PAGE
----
The UK-based Organic Trade Board (OTB) used its annual briefing event in London this month to call for collective action from Britain’s organic industry to ensure that market growth continues after the UK leaves the EU.
At the event, the OTB restated its bold ambition to secure £2 million in annual funding to build a £12 billion UK organic industry – and take organic to a 10% market share.
Among the primary messages the OTB was keen to impart was how the combined activity of the sector had delivered reliable growth in the market for organic, producing a market worth over £2.3 billion in the UK.
Path to growth
The path to that growth was detailed by Aileen Nicol, campaign director, in an extensive re-cap of the OTB’s 2018 Organic, Feed Your Happy campaign, including online, social, in-store and print media activity. “We are here to act on behalf of brand organic,” said Nicol, “to help organic grow in all sectors. We really feel the campaign has delivered in 2018. When we work together … across the sectors, we can really make an impact.”
Nicol went on to outline how the strategy would ‘remain consistent’ for 2019, focusing on the OTB’s three pillars of ‘Living, Looking and Buying’.
Additional success drivers the OTB is pursuing include: increased social media engagement, aided by influencer partnerships and targeted video content; the study of biometric responses to how people feel when buying and consuming organic; and an additional campaign burst in January, accompanying two other ‘key moments’ in the calendar: June and September
Likening the OTB to ‘the bit of oil that gets people over the finish line’, the group’s executive director, Paul Moore, said the whole industry has its own ‘part to play’ in driving more organic sales through the tills of both online and ‘bricks and mortar’ stores.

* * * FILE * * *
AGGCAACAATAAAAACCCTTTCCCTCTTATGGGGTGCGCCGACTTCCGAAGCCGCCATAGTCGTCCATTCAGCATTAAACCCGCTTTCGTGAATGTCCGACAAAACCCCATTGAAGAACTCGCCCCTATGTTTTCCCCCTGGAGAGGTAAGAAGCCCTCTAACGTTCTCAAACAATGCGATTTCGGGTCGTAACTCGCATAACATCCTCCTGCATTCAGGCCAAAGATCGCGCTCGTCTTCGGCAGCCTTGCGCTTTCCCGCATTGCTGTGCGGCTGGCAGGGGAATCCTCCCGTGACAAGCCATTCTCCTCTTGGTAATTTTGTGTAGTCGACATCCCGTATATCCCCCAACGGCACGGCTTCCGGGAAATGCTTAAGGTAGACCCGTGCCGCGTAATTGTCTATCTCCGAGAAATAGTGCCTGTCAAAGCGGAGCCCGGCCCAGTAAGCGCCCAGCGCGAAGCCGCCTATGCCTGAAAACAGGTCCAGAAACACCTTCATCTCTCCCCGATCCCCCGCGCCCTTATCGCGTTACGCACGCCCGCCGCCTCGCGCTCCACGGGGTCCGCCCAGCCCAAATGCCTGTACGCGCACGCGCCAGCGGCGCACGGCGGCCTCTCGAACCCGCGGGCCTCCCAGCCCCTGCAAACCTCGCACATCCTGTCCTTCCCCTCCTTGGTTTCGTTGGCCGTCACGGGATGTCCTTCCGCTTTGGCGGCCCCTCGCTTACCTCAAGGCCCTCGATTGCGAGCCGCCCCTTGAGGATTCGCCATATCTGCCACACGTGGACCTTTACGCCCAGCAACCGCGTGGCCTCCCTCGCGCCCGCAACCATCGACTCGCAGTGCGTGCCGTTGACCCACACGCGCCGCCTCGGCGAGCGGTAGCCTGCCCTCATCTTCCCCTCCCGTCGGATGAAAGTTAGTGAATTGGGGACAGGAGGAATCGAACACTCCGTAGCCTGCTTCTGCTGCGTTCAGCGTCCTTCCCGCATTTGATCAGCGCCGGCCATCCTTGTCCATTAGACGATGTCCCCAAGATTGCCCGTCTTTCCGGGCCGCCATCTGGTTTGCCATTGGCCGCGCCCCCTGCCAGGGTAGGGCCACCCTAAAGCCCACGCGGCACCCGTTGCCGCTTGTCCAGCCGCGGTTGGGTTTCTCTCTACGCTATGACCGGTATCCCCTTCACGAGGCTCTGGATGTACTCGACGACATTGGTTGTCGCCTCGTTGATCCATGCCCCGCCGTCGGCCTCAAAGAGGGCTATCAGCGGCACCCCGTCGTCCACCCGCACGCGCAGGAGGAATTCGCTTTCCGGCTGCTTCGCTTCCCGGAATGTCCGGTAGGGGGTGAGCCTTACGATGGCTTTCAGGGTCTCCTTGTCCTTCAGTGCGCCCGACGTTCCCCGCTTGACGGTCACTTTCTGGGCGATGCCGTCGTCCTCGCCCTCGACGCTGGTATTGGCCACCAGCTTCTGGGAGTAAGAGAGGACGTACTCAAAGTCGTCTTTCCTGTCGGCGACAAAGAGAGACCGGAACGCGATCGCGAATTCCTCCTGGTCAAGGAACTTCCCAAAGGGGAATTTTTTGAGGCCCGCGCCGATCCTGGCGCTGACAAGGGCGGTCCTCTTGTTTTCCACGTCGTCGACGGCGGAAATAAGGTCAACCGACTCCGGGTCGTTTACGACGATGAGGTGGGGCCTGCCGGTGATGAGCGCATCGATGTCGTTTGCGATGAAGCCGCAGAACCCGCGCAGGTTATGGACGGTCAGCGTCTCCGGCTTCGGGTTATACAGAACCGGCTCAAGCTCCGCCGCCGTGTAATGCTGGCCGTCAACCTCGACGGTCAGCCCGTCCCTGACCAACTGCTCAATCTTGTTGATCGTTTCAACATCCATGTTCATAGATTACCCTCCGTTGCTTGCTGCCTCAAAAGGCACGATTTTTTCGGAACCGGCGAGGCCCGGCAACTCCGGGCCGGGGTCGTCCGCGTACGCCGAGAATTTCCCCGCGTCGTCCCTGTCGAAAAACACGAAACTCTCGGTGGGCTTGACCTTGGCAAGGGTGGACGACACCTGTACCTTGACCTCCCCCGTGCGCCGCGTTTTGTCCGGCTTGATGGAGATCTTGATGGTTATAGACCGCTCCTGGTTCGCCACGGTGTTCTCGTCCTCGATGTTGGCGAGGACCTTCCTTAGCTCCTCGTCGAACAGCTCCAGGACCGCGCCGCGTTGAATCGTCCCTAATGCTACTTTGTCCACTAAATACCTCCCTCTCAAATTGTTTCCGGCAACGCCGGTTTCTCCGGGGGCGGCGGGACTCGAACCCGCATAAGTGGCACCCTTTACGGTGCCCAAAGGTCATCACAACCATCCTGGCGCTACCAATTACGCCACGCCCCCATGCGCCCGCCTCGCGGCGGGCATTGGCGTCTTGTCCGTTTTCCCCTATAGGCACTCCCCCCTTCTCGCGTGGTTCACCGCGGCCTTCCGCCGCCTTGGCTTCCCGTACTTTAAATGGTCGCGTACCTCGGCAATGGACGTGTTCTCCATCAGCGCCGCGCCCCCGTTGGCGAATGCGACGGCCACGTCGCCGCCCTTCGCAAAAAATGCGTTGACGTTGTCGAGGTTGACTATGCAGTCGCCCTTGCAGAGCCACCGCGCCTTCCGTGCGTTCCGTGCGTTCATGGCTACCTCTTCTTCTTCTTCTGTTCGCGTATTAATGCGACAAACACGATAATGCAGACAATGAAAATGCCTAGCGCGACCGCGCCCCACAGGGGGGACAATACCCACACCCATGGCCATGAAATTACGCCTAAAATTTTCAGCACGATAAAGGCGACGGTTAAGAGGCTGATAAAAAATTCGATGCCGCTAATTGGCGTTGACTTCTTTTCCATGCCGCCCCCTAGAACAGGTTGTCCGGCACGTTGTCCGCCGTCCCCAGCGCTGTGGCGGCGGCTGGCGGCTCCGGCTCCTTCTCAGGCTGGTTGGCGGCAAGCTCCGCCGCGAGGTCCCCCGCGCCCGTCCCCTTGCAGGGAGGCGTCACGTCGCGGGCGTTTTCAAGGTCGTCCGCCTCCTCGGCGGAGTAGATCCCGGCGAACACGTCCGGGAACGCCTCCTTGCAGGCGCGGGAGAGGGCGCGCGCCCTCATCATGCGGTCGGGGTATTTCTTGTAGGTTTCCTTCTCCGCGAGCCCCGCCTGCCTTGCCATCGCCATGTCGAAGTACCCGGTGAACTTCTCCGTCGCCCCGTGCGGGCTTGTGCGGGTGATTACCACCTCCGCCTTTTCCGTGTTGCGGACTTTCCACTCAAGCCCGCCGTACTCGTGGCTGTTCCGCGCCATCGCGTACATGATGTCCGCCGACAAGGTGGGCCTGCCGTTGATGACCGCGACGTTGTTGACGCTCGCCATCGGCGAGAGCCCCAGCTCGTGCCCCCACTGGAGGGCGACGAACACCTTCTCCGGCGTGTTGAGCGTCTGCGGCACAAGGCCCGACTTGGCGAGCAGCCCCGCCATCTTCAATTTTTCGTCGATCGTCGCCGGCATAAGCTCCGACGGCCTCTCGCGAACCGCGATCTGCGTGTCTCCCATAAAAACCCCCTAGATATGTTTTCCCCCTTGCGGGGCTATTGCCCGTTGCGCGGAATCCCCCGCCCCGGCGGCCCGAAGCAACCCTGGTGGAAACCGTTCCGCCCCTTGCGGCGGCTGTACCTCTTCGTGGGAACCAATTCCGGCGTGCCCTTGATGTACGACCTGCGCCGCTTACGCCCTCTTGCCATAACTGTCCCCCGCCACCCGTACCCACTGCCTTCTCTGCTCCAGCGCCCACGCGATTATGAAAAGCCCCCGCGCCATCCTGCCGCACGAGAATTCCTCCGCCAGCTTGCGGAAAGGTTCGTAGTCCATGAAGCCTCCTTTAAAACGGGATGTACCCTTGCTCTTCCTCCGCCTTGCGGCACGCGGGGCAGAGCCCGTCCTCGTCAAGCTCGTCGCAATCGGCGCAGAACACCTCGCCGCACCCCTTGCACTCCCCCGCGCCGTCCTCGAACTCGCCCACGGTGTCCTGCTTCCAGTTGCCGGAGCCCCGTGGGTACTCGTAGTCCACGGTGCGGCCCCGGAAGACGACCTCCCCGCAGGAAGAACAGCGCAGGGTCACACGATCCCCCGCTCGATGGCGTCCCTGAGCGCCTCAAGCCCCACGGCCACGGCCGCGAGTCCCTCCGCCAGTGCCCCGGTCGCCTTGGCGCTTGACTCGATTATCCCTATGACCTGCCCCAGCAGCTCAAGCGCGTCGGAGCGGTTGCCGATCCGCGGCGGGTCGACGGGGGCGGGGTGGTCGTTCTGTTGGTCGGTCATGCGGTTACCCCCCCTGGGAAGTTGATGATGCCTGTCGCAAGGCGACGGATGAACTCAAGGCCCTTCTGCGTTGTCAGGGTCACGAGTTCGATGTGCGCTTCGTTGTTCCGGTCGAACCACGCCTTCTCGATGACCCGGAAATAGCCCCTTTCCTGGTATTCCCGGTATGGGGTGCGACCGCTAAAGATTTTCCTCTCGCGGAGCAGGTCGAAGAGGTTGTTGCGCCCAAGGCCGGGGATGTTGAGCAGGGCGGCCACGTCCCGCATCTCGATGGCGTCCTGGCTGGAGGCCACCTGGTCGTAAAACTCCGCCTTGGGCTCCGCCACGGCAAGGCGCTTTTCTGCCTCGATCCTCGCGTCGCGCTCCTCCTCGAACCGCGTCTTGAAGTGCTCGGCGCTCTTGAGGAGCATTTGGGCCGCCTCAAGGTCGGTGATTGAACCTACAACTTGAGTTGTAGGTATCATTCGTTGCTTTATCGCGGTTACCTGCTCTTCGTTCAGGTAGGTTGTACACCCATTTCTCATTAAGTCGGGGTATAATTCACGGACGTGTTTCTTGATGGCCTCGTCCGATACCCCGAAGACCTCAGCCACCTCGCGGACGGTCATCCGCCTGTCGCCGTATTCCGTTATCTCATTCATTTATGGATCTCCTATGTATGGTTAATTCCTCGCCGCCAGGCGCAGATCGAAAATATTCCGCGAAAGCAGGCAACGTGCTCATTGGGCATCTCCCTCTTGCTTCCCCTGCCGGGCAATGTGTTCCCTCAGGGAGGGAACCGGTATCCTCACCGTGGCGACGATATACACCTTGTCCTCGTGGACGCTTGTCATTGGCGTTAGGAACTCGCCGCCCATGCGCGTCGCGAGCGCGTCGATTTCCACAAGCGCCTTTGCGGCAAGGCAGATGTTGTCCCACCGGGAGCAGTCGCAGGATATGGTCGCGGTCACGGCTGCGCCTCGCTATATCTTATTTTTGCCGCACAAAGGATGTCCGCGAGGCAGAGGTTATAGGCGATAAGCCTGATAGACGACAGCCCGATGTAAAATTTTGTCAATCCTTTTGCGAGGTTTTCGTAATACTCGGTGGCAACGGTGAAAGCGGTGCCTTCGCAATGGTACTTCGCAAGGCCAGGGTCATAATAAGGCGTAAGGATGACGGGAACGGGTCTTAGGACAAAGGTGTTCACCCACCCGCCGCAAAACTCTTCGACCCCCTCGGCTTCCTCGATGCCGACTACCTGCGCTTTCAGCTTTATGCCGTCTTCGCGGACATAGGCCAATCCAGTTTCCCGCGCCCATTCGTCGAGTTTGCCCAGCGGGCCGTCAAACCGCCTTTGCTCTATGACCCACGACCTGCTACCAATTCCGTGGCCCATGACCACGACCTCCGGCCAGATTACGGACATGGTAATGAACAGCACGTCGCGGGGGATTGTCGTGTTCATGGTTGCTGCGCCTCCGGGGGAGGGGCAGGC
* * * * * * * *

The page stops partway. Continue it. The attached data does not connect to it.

And while Brexit was not the dominant topic of conversation during the briefing, the issue of exactly how campaigns such as Feed Your Happy will be funded beyond 29 March was central to Moore’s closing speech. He explained that, historically, such operations have been 80% EU-funded and 20% industry-funded, before appealing to the room of organic advocates for investment from all sides – brands, certifiers and retailers. In his address, Moore spoke of the need for a ‘unified effort’ to ‘continue the momentum’ of the OTB’s work.
We’re on our own now
When it came to what Moore called ‘the money moment’ he pressed the point that everything the OTB does for the organic sector in future will depend on the level of funding they receive from industry: “So here we are … Brexit around the corner, EU money about to run out. We are in the realms of the unknown … No-one is going to help us; we’re going to have to haul ourselves up by our boot straps to make this happen. We want to make sure the marketing money we’re asking you for is spent as much as possible on marketing, not management.
“So what funds do we need?” he continued. “Between £500,000 and £850,000 is about what I would want to raise from you [collectively]. Once we know the kind of cash we have, I’ll be able to then paint a picture of how this would work.”
Moore stated that parties wishing to contribute a donation to the OTB’s ongoing marketing efforts would be asked to “sign a pledge for three years” for which they would be invoiced annually.
Looking to the future, Moore talked of the need to ‘keep defining’ the organic campaign message. “It’s going to be an ever-changing scene. I’m quite hopeful for the future. We’ve got a real added-value story to tell … we just need to tell it in a concerted voice.”
Main picture: OTB executive Paul Moore addressing this month’s London briefing. Fran Hales